Cannes: wake up call for India
Apr 28, 2007 - 11:39:32 AM
New Delhi, April 28 - India, one of the largest filmmaking countries in the world, has again failed to mark its presence in the Cannes Film Festival's main competition section.
While the 60th Cannes Film Festival beginning May 16 is dominated by a European line-up, some impressive Asian works too have managed to enter the competition section. But there are none from India.
'It is entirely up to the jury members to select films for the various competition sections. They didn't find a single Indian film which they felt was up to the mark,' said National Award winning film critic Saibal Chatterjee.
'India doesn't produce anything that comes close to the best cinematic works of others,' he added.
Two South Korean films - director Kim Ki-duk's 'Breath' and Lee Chang-dong's 'Secret Sunshine' - and Japanese filmmaker Naomi Kawase's 'Mogari No Mor' have made it to the competition section.
This year's opening film will be Hong Kong-based director Kar Wai Wong's romantic drama 'My Blueberry Nights'. The film revolves around a young woman who takes a soul-searching journey across the US to resolve questions about love and life, while encountering a series of odd characters along the way.
Denys Arcand's Canadian movie 'The Age of Darkness' will be the closing film. The festival ends May 27.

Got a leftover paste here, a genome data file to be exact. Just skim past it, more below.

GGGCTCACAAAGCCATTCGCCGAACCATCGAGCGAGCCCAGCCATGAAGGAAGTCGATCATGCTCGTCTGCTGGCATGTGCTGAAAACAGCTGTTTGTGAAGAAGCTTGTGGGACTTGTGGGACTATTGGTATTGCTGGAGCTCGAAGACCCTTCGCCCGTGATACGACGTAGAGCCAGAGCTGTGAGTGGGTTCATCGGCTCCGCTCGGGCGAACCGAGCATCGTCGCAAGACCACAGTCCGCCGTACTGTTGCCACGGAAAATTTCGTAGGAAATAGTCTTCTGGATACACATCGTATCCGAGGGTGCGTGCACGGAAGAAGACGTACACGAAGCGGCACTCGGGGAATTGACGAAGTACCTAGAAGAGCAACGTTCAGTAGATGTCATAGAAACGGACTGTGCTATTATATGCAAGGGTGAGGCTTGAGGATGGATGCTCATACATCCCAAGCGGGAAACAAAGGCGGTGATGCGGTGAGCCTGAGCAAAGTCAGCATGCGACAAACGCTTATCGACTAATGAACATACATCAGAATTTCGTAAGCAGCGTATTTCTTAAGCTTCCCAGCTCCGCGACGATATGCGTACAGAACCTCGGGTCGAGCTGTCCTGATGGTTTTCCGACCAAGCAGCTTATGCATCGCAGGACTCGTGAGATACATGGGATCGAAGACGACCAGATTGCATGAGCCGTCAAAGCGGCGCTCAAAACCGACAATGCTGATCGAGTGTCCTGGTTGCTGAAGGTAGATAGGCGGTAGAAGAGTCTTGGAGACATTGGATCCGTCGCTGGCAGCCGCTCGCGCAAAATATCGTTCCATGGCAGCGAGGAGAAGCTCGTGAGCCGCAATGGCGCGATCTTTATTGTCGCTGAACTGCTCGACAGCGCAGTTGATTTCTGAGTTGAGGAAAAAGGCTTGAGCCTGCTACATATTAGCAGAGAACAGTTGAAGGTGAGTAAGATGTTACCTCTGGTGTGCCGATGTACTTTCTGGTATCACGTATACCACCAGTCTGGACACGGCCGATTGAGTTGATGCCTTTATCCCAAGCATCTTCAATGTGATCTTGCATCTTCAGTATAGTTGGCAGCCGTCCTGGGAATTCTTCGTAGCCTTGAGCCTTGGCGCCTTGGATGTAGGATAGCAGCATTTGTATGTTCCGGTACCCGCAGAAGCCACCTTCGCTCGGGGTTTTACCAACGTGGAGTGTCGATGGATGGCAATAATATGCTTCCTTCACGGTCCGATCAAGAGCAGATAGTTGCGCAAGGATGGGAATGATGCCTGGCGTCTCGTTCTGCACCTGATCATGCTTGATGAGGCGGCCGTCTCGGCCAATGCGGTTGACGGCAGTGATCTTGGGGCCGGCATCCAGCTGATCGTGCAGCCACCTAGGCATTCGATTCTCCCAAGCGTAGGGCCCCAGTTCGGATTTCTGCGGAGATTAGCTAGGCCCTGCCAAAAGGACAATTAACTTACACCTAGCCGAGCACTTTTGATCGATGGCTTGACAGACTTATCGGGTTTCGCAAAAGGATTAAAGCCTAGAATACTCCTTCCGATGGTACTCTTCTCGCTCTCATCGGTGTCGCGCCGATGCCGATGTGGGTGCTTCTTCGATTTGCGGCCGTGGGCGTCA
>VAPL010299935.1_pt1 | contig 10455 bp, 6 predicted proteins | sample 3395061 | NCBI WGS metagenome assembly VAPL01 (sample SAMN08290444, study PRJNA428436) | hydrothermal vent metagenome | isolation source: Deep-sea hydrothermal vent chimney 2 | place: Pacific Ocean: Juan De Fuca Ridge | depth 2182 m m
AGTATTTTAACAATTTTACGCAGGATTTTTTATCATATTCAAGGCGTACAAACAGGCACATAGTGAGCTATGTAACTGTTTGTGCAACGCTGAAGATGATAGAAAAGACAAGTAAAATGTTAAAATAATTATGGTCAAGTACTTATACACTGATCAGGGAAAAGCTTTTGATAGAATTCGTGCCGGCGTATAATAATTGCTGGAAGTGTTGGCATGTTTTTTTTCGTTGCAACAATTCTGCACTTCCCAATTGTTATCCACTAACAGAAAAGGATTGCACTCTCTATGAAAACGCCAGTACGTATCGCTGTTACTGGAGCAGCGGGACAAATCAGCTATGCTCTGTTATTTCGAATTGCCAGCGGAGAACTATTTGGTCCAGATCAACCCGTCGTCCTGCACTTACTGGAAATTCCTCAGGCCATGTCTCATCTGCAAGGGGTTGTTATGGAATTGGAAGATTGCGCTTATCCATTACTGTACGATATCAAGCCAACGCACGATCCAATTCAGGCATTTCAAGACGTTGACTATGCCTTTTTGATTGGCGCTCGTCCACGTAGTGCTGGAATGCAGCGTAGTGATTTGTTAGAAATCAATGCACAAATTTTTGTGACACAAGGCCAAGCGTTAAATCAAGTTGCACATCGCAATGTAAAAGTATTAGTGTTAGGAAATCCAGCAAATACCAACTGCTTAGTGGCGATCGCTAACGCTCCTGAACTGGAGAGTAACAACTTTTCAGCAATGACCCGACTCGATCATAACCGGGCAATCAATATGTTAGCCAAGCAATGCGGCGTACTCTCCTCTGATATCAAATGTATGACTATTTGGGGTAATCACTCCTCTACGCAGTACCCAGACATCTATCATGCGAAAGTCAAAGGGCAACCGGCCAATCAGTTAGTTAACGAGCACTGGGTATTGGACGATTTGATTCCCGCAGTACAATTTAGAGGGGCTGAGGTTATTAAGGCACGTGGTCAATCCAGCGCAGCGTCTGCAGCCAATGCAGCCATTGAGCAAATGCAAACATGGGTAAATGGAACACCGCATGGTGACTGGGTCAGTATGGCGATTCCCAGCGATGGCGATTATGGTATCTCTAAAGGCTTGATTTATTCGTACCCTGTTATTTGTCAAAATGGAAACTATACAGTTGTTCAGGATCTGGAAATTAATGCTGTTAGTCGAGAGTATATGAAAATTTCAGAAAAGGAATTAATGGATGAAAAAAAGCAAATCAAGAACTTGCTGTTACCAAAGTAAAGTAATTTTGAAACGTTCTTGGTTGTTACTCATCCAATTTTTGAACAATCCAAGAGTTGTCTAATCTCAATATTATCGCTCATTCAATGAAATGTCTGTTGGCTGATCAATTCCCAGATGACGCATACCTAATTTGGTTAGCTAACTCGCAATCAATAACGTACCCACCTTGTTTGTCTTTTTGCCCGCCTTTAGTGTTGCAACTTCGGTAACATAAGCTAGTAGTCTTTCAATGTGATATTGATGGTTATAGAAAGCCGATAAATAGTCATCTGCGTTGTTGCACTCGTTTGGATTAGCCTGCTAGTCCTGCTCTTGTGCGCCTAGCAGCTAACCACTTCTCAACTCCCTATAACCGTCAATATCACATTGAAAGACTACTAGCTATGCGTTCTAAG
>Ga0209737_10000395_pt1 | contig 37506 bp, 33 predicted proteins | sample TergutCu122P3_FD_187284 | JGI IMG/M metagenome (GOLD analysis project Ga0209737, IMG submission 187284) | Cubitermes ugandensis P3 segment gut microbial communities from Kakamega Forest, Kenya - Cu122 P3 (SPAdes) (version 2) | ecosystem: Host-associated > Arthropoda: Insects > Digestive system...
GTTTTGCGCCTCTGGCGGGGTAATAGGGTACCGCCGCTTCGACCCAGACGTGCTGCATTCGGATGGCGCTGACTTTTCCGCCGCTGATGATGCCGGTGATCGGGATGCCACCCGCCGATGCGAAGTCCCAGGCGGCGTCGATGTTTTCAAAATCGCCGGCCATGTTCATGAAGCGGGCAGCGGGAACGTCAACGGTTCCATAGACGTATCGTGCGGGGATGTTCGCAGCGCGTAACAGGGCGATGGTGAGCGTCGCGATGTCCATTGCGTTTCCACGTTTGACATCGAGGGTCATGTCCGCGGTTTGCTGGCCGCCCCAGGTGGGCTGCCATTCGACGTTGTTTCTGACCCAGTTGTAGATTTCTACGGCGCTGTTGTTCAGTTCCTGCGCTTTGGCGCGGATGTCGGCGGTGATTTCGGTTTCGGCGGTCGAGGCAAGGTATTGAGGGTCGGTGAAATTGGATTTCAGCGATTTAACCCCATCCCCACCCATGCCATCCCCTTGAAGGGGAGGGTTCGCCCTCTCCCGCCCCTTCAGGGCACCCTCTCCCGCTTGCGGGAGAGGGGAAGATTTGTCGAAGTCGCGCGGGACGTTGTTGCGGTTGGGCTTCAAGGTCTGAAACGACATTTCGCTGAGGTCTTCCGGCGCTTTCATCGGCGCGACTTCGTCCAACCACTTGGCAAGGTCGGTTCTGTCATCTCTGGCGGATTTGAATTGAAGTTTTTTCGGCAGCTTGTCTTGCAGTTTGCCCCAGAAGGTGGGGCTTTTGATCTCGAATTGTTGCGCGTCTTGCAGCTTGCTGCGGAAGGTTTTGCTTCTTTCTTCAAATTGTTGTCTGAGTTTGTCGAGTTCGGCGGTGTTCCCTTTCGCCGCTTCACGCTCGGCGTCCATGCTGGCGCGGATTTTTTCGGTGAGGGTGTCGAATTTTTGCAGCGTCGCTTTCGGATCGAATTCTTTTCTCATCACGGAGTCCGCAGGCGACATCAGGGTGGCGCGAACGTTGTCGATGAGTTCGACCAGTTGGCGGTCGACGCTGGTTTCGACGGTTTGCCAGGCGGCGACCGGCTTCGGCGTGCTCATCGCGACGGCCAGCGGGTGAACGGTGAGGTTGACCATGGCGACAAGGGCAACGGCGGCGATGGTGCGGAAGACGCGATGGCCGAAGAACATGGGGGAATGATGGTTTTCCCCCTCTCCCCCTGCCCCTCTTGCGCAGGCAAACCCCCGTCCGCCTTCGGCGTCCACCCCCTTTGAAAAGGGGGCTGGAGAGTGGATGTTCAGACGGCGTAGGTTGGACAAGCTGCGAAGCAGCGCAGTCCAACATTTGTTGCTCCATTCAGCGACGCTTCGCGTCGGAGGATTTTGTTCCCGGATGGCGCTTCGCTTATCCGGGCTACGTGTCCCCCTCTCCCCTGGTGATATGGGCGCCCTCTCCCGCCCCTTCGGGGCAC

From India, Raka Dutta's 28-minute film 'Chinese Whispers' is the only movie that's been selected for the students' short film section by the jury members for Cinefondation - a not-for-profit organisation that promotes the work of student filmmakers in postgraduate programmes.
Dutta is a Satyajit Ray Film Institute - graduate.
Meanwhile, the Indian media appears to be quite gungho about seven more films from the country being screened at the prestigious festival, though none of them are being shown in a competition section.
They will be screened at Tous les cinemas du monde -, an independent section and not a part of the festival's official selection.
The films are: G. Vasanta Balan's 'Veyil' -, D. Bijukumar's 'Saira' -, Mridul Toolsidass' 'Missed Call' -, Bhavna Talwar's 'Dharm', Mani Ratnam's 'Guru' -, Raj Kumar Hirani's 'Lage Raho Munna Bhai' - and 'Dosar' -.
'The world has moved ahead. They are making films that are cutting edge. The filmmakers are using new ideas but we are repeating the same old thing. In fact we don't make cinema at all. We make entertainers to please the masses,' said Chatterjee.
Shaji N. Karun's Malayalam film 'Swaham' - was the last movie to enter the competition in 1994 and was nominated for the Golden Palm. In 2003, Murali Nair's 'Arimpara' was featured in the Un Certain section. Since then, India hasn't got a nomination for any competition.
India made a good start at the first Cannes Film Festival in 1946 - Chetan Anand's 'Neecha Nagar' was shown in the competition section and it walked away with the Grand Prix award. After that, there was lull for almost a decade. And then Satyajit Ray entered with 'Pather Panchali', which bagged the Best Human Document Award.
In the following years, filmmakers like K.A. Abbas -, M.S. Sathyu -, Mrinal Sen - and Shyam Benegal -, who made thought-provoking films with courageous and imaginative stories, were nominated in different competition sections at Cannes.
But in recent times, despite the fact that some good films are being made in India, Indian films failed to impress the selectors.
This should be a wake up call for Indian filmmakers who should try to balance good cinema with entertainers. They need to represent a kaleidoscope of cultures and create a medium to appreciate and share cinematic excellence.
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